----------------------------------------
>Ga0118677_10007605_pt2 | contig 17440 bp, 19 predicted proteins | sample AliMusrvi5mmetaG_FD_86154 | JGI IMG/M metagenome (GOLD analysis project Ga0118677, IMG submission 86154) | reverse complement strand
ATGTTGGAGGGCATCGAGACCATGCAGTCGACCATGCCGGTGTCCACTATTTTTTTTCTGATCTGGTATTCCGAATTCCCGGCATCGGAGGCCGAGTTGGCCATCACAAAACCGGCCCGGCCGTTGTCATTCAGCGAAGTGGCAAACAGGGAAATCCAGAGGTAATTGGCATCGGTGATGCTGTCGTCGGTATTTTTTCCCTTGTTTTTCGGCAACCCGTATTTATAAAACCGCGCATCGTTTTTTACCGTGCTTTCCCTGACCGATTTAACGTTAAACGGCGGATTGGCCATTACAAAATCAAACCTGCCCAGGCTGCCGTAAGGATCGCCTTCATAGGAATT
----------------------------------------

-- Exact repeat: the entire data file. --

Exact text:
>Ga0118677_10007605_pt2 | contig 17440 bp, 19 predicted proteins | sample AliMusrvi5mmetaG_FD_86154 | JGI IMG/M metagenome (GOLD analysis project Ga0118677, IMG submission 86154) | reverse complement strand
ATGTTGGAGGGCATCGAGACCATGCAGTCGACCATGCCGGTGTCCACTATTTTTTTTCTGATCTGGTATTCCGAATTCCCGGCATCGGAGGCCGAGTTGGCCATCACAAAACCGGCCCGGCCGTTGTCATTCAGCGAAGTGGCAAACAGGGAAATCCAGAGGTAATTGGCATCGGTGATGCTGTCGTCGGTATTTTTTCCCTTGTTTTTCGGCAACCCGTATTTATAAAACCGCGCATCGTTTTTTACCGTGCTTTCCCTGACCGATTTAACGTTAAACGGCGGATTGGCCATTACAAAATCAAACCTGCCCAGGCTGCCGTAAGGATCGCCTTCATAGGAATT